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Jennifer Lawrence, Brad Pitt File Objections in Weinstein Bankruptcy

Several A-listers filed objections on Monday to the bankruptcy sale of the Weinstein Co., on the day that bids are due in advance of Friday’s auction.

Jennifer Lawrence, Brad Pitt, Meryl Streep, George Clooney, Leonardo DiCaprio, Jake Gyllenhaal, Bill Murray, Julia Roberts, Rachel McAdams, and Stephen King were among those filing limited objections to the sale. Several alleged that they are owed profit participation on various projects, and objected to transferring the rights to those projects without first paying the default amounts. Many of the stars were represented by the same two law firms — Landau Gottfried & Berger in Los Angeles and Cross & Simon in Wilmington, Del.

Quentin Tarantino also filed an extensive objection, alleging he is owed more than $4.5 million from four film projects, and Creative Artists Agency alleged it is owed $300,000 in packaging fees on the TV series “Waco.”

Additionally, the committee of unsecured creditors — which represents alleged victims of Harvey Weinstein’s sexual misconduct — filed an objection to a sale to Lantern Capital, the stalking horse bidder. Lantern has offered $310 million in cash, plus the assumption of project-based liabilities, for the company.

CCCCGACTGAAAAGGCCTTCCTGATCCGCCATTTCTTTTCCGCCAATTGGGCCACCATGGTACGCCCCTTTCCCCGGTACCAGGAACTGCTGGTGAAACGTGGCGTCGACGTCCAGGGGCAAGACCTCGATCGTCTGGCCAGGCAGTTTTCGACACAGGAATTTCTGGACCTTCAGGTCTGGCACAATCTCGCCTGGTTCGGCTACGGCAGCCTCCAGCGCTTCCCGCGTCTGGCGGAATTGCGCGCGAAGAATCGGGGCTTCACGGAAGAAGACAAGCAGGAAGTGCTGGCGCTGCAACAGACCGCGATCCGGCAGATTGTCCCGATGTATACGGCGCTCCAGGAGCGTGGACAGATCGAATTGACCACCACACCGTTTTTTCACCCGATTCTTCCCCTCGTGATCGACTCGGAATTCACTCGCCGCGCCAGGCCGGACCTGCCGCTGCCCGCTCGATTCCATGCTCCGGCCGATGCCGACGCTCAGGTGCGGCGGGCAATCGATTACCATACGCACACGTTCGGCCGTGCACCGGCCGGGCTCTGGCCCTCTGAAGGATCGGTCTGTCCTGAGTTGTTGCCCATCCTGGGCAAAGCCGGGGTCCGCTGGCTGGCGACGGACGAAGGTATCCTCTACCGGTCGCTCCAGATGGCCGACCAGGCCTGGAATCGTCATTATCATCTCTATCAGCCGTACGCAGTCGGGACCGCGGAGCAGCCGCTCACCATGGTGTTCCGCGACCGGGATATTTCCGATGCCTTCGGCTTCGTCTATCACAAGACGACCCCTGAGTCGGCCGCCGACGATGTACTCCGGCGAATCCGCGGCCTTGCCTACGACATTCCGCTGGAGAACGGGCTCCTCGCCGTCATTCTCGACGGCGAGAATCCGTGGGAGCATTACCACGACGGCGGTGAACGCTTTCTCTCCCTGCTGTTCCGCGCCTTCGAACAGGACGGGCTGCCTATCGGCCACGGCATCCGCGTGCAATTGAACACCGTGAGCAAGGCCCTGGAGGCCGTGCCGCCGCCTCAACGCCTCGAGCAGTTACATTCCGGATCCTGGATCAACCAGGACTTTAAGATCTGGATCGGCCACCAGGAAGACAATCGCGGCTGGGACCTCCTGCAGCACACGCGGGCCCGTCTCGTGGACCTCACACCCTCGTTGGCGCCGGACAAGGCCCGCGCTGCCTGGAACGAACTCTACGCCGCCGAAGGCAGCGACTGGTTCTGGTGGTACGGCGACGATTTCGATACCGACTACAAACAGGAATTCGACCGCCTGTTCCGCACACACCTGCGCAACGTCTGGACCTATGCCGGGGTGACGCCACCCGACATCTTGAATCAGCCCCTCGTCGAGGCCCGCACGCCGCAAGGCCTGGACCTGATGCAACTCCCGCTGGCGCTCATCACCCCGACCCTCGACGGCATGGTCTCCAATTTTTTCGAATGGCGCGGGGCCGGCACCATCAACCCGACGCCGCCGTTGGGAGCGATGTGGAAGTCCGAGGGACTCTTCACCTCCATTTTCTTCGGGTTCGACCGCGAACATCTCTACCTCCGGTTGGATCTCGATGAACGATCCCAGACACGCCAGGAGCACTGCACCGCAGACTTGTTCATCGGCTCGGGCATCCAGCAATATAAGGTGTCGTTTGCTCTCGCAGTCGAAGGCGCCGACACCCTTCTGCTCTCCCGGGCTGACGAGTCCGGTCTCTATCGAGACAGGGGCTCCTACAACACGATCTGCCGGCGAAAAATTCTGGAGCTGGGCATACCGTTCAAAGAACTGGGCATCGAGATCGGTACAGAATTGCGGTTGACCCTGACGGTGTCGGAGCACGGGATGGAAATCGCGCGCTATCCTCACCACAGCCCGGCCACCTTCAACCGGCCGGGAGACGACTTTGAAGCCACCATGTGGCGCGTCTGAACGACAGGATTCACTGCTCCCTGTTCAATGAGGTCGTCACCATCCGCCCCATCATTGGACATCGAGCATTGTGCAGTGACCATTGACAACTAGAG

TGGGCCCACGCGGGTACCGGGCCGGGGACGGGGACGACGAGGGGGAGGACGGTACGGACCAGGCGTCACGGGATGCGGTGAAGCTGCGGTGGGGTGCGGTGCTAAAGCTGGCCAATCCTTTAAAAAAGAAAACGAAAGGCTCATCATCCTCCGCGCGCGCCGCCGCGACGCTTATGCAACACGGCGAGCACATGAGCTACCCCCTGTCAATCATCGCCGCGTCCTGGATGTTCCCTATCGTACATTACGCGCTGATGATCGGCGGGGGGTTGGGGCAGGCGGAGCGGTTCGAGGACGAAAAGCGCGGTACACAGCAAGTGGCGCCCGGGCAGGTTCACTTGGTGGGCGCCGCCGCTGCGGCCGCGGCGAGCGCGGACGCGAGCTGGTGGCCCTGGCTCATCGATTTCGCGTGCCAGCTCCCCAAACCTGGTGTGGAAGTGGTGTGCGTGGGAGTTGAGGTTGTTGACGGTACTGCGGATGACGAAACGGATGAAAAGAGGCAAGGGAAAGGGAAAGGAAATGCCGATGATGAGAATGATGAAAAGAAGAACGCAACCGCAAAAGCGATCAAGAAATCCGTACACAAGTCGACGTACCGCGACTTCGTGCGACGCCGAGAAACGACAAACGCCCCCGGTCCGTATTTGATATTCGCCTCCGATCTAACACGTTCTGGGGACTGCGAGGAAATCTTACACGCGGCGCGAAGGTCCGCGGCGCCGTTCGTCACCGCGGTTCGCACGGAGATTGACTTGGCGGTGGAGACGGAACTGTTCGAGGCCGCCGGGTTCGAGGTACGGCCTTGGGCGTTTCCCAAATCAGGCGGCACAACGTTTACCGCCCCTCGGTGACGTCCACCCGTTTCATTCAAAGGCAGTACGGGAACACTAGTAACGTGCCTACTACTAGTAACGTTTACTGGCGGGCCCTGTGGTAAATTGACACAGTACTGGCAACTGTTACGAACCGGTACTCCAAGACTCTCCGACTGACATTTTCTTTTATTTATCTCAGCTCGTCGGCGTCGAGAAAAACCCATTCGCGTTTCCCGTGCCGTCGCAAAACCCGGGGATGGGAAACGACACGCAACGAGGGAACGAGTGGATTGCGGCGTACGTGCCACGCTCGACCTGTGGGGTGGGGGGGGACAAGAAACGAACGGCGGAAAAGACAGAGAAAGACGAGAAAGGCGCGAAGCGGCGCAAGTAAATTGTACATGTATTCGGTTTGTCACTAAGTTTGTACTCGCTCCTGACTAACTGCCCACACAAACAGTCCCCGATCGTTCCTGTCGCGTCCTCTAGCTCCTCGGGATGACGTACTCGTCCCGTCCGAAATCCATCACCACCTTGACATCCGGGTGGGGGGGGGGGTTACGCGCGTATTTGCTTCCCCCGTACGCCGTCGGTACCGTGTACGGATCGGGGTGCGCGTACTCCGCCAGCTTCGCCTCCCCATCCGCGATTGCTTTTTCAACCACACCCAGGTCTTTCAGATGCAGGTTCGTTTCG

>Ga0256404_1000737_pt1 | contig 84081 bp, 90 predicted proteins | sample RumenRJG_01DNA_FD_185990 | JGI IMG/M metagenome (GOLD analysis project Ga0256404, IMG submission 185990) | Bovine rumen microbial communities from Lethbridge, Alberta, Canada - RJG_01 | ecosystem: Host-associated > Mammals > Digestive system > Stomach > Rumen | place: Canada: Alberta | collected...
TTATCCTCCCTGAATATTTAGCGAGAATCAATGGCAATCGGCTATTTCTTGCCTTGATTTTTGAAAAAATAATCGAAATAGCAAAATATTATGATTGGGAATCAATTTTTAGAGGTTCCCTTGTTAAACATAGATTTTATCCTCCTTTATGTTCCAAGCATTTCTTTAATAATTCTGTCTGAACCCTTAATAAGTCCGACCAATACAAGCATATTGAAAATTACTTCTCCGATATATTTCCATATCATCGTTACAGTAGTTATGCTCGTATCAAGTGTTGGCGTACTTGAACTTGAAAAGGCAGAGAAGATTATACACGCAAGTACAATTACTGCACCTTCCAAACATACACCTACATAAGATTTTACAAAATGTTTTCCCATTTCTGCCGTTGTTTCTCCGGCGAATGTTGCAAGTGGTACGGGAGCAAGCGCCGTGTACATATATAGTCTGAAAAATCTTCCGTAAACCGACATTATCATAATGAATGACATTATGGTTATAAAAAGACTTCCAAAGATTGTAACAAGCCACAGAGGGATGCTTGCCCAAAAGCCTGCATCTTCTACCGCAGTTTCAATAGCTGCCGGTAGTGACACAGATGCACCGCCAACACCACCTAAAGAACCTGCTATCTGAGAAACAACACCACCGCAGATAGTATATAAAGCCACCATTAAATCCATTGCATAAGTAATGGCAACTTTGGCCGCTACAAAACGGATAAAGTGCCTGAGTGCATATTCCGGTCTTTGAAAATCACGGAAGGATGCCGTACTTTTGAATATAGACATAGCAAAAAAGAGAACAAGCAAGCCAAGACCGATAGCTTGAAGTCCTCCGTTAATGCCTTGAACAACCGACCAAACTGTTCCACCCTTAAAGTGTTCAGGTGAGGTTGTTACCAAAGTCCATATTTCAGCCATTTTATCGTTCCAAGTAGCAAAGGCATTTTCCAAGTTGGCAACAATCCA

But the committee — which also represents vendors, law firms, and studios — argued that Lantern’s bid was not properly allocated across various asset classes, and that the Weinstein Co. cannot be sure that it represents the best value for all stakeholders.

New York Attorney General Eric Schneiderman also issued an open letter on Monday calling on bidders to establish a separate fund to compensate Weinstein victims, and commit to implementing workplace reforms that would address harassment.

“Bidders should propose bid enhancements that set aside financial resources to compensate and provide support services for injured employees and industry talent, both of whom are essential to the company’s future success,” Schneiderman wrote. “Bid enhancements also should include nonmonetary terms that protect future employees and contractors and avoid rewarding wrongdoers.”

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